The article begins with a claim that 'official figures have highlighted the scale of abuse of the system by immigrants desperate to stay in the UK after finishing their education', and goes on to assert that this will 'fuel concerns' about the extent to which non-EU students are 'able to exploit the rules after enrolling on courses'.
This issue is not new. Back in 2013, UUK established its Commission on International Student Destinations to examine the data on international students completing their courses in the UK. The Commission reported its findings in 2014. Since then, claims and counter-claims have persisted about the extent to which the data proves that students make a significant contribution to net migration.
So, amidst the dog-whistle conjecture of this most recent coverage, what's the real story?
Do the official figures highlight the scale of the abuse of the system?
No. The official figures, based on the sample International Passenger Survey (IPS), highlight a gap between the numbers of students recorded as entering the UK and the number of former students recorded as departing. This gap is unexplained and long-standing concerns persist about the accuracy of the IPS in measuring migration trends.
In 2013, the Public Administration Select Committee inquiry on migration statistics concluded that the government must plan to end its reliance on the IPS as the primary method of estimating migration as 'it is not fit for the purposes to which it is put'.
In the same year, the UK Statistics Authority stated that the IPS' 'estimation of emigration (including overseas students returning home) is particularly problematic and contributes to substantial uncertainty in the net migration estimates for the UK…'
Since then the ONS itself has recognised that there may be inherent problems with the IPS, stating in a 2016 publication that one of the reasons for the gap is 'the IPS not completely recording student flows…'. The ONS has launched a programme of work to try and understand the reason behind the gap in the data – this work is ongoing.
Elsewhere, other evidence has been gathered which suggests that levels of illegal overstaying amongst international students are a fraction of what has previously been claimed. In October 2016, a front-page story in The Times referred to an unpublished government report suggesting that 1% of international students overstay. In its response to The Times report Migration Watch speculated that one possibility is that the immigration statistics are seriously unreliable.
During a Home Affairs Select Committee appearance in January 2017, the Home Secretary Amber Rudd was questioned directly on the existence of the unpublished data and stated 'I would like to have much more certain information about who comes and goes from the United Kingdom. The Home Office is now working with the ONS to try to establish what is going on…. I want to make sure that we have the earliest opportunity to get the correct information on how many students are staying and how many are not.' Hardly a ringing endorsement of the existing data.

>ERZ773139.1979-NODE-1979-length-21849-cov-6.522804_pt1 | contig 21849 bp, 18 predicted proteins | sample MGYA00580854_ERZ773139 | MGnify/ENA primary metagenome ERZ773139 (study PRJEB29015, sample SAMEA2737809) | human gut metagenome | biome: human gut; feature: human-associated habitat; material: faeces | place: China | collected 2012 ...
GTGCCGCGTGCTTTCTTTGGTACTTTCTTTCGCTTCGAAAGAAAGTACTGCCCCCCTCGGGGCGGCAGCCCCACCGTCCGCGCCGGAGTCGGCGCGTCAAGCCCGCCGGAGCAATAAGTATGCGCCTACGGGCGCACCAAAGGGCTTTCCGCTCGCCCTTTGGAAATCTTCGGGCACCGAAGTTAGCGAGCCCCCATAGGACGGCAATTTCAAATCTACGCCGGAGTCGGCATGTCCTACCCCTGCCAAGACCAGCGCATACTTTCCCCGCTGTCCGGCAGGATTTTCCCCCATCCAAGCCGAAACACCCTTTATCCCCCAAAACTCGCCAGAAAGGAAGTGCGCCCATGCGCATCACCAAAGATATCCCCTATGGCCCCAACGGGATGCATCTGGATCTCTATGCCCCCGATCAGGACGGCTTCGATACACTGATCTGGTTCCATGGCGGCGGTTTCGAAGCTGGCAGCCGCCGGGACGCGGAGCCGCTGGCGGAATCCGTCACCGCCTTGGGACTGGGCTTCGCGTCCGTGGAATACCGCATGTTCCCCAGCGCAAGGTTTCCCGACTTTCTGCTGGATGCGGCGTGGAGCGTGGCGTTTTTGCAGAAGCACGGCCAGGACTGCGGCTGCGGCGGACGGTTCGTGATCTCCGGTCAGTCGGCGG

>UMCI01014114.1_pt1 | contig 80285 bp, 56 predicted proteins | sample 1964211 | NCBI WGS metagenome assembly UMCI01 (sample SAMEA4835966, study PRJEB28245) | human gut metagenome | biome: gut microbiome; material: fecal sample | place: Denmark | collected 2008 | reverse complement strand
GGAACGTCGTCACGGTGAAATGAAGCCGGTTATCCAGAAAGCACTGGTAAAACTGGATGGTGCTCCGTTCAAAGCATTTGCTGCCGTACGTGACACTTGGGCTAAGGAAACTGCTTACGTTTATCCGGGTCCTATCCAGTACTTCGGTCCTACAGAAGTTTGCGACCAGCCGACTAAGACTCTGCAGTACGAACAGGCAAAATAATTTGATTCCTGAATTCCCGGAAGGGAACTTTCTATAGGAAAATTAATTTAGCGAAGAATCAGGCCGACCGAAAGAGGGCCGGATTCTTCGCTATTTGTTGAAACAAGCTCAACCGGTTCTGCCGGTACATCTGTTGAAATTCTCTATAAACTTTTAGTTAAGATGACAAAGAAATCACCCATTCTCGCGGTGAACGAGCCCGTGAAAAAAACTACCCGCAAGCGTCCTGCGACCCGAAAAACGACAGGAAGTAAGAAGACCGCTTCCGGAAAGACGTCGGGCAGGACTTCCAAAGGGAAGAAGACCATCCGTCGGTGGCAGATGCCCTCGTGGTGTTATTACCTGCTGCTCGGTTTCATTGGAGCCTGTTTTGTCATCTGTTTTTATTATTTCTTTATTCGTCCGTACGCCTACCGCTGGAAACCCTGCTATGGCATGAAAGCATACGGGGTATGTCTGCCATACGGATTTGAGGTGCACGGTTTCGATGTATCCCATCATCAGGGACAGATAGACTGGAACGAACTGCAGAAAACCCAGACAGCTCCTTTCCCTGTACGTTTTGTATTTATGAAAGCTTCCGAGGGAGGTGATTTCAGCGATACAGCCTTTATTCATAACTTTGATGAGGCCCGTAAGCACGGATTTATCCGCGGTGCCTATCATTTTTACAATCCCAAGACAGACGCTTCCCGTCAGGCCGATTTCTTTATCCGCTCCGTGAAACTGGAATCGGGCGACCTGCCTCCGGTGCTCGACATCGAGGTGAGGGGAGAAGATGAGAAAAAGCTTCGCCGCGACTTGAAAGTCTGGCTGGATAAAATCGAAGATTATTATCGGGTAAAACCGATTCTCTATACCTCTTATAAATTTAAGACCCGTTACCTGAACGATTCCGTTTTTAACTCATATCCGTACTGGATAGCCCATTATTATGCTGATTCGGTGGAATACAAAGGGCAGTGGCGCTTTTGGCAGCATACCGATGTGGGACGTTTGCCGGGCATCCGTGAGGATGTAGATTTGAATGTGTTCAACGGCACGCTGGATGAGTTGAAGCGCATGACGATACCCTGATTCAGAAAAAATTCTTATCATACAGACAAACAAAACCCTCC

These debates highlight a far bigger issue – that the government is using insufficient data to make policy decisions which are critical to the national interest. Future policy decisions on student visas should be put on hold until better data is available.
To what extent are non-EU students able to exploit the rules after enrolling on courses?
There is little scope for non-EU students to exploit the rules due to the many checks and balances in place within the student visa system. Non-EU students are subject to a credibility interview to obtain leave to enter the UK, have clear restrictions on their permitted working hours and must regularly attend their courses or face curtailment of their visas. Further, the universities sponsoring them are required to meet minimum thresholds on visa refusals, student enrolments and course completion rates. A failure to meet these thresholds will result in removal of their licence to recruit non-EU students.
And what about the other claims in the article?
Does the failure to send overseas graduates home add to the pressure piled on public services?
International students have no recourse to public funds so cannot access benefits. They are also required to pay the NHS surcharge. The surcharge would still be chargeable to those extending their stay in the UK as either a student or once they switch to graduate employment.
cost-benefit studies have shown that international students contribute far more
to the UK than they take out with a 2013
study showing the net benefit of international students to Sheffield was
£120m per year and a 2015
report showing the net benefit to London was £2.3bn. Further, the economic
benefits of international students extend to every region of the UK as
demonstrated by UUK’s recent economic impact study.
Do tens of thousands just disappear into the black economy?
There is no evidence to suggest this is the case.
A Home Office study in 2010 showed that non-compliance amongst university sponsored students was at most 2%. Since then significant changes have happened within the student visa system with the objective of further reducing any extant abuse of the student route.
Further, the Home Office's Migrant Journey studies consistently show that the clear majority of international students have left the immigration system within five years of entering as a student.
The article in The Times from October 2016 also raises the possibility that there is significant data not yet within the public domain which may help to clear up this debate once and for all. The sooner that data is in the public domain the sooner we can end the unhelpful and damaging speculation and move the debate on.
Well done Jo Attwoll: a lucid and much-needed repudiation of the Daily Mail's pernicious article. David Jones, CEO, Kaplan International